An act of cyber-warfare
Some other governments spare no effort to gain advantage over U.S. businesses and consumers. Trade barriers such as tariffs and unreasonable restrictions in the name of product safety are examples. But some — including China — are involved in all-out assaults on Americans.
Theft of U.S. companies’ trade secrets by the Chinese has been well publicized. But on Monday, another type of assault was revealed by the U.S. Justice Department.
Four members of the Chinese army have been charged with hacking into computer networks operated by the Equifax credit reporting company. In addition to stealing the firm’s database designs and other trade secrets, the hackers obtained confidential information on more than 145 million people, according to the Justice Department.
What use the thieves intended to make of the information may never be known. All four are in China. It is unlikely they will ever be taken into U.S. custody.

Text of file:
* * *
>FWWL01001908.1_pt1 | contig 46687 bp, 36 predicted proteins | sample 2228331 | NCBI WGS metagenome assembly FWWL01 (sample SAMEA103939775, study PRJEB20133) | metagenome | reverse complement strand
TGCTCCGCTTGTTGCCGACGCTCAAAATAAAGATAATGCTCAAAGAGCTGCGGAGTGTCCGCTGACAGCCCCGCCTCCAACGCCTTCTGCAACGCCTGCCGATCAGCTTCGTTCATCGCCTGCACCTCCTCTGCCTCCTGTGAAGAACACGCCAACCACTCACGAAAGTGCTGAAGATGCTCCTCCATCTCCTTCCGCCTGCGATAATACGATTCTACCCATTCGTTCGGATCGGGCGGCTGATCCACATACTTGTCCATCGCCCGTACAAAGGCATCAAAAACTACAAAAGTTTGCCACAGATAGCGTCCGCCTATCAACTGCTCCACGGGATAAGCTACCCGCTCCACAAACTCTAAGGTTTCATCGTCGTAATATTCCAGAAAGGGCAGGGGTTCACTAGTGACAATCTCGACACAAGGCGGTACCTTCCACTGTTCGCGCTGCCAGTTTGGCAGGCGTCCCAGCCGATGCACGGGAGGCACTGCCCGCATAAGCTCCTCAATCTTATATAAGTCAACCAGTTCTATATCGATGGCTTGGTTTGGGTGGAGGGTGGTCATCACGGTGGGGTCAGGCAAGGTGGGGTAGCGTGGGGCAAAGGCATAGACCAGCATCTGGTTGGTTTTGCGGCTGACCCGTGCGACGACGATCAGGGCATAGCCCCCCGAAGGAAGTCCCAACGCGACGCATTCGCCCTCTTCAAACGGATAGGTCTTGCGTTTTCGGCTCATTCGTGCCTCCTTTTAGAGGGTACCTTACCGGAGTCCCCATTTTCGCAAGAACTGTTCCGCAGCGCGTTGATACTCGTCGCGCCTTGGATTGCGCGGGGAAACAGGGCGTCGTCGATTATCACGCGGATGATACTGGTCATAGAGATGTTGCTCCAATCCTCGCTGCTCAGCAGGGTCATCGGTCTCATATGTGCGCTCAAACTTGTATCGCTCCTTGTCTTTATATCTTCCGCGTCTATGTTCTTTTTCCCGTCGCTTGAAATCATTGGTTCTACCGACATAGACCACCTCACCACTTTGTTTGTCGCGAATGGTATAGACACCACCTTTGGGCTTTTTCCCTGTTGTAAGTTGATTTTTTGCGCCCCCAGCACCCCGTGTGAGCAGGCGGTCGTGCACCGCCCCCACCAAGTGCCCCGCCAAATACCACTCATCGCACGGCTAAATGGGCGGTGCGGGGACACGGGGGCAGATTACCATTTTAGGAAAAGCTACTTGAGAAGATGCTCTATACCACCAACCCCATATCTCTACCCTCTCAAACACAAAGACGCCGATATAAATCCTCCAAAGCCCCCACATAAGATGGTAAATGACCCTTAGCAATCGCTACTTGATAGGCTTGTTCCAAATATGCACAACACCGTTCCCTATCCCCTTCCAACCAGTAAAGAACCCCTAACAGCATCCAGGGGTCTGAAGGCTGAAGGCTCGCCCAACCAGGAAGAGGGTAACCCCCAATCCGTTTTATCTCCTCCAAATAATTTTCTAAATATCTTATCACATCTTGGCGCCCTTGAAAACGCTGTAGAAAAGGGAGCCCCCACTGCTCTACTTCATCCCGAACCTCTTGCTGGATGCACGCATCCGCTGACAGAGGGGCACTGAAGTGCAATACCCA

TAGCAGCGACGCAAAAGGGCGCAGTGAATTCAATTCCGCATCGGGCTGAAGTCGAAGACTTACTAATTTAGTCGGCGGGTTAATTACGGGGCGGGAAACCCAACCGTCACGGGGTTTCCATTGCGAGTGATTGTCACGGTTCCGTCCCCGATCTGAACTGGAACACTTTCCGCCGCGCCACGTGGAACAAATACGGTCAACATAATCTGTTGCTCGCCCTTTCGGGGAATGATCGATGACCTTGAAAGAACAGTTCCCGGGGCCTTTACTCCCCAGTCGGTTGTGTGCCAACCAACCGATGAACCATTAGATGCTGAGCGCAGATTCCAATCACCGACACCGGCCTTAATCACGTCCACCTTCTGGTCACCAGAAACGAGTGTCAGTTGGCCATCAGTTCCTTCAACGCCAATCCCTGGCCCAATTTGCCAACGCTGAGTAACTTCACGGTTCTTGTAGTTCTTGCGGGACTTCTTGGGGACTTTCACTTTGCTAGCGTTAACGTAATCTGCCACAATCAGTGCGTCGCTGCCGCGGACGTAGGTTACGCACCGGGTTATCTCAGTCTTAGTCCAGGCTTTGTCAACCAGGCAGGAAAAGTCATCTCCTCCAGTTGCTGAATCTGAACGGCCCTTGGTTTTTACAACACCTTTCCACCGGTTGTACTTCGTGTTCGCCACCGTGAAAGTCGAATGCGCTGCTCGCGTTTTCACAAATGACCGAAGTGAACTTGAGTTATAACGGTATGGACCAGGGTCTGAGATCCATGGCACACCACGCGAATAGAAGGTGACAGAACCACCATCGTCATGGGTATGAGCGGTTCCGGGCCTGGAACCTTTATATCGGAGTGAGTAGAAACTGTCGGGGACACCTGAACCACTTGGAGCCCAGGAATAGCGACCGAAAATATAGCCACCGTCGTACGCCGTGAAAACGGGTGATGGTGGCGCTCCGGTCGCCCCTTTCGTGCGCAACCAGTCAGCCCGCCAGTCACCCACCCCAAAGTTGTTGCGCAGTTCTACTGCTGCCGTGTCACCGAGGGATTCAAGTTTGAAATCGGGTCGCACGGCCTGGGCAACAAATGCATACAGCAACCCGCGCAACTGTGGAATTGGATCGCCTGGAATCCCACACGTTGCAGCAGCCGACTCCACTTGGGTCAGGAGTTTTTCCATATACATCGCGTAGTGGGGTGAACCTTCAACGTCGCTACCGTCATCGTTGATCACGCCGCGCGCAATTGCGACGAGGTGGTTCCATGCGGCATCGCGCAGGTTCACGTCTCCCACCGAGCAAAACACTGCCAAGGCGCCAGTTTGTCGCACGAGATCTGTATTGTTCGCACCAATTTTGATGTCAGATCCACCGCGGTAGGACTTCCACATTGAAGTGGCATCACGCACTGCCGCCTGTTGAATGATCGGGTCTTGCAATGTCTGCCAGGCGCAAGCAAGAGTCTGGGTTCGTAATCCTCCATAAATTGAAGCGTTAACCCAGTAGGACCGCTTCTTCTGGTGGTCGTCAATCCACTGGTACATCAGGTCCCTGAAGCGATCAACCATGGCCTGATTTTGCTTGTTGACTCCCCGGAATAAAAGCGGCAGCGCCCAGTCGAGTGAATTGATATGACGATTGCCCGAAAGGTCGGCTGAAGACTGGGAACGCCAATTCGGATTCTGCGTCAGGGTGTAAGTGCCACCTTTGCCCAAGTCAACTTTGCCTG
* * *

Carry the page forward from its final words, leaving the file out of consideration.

The Equifax hack is but one of many intrusions foreign operators in China and elsewhere have made into U.S. data systems. That is one way competitors learn American firms’ trade secrets and, in effect, turn the information against us.
And, of course, whenever U.S. officials protest such action, the culprits’ governments deny it or, on occasion, blame rogue criminals beyond their control.
What can be done about the problem? Clearly, foreign government behind such crimes can be held accountable — whether they are nominally U.S. allies or not.
In addition, U.S. computer systems must be kept as secure as humanly possible. One step in that regard is developing and using our own technology rather than adopting that offered to us with smiling faces by our foes. China’s 5G wireless networking technology is one example. Countries that have adopted it may be easy prey for Chinese hackers.
Many Americans remember the Cold War, in which nuclear destruction seemed an ever-present threat. But now, we are well into an international cyber war — and it needs to be taken seriously.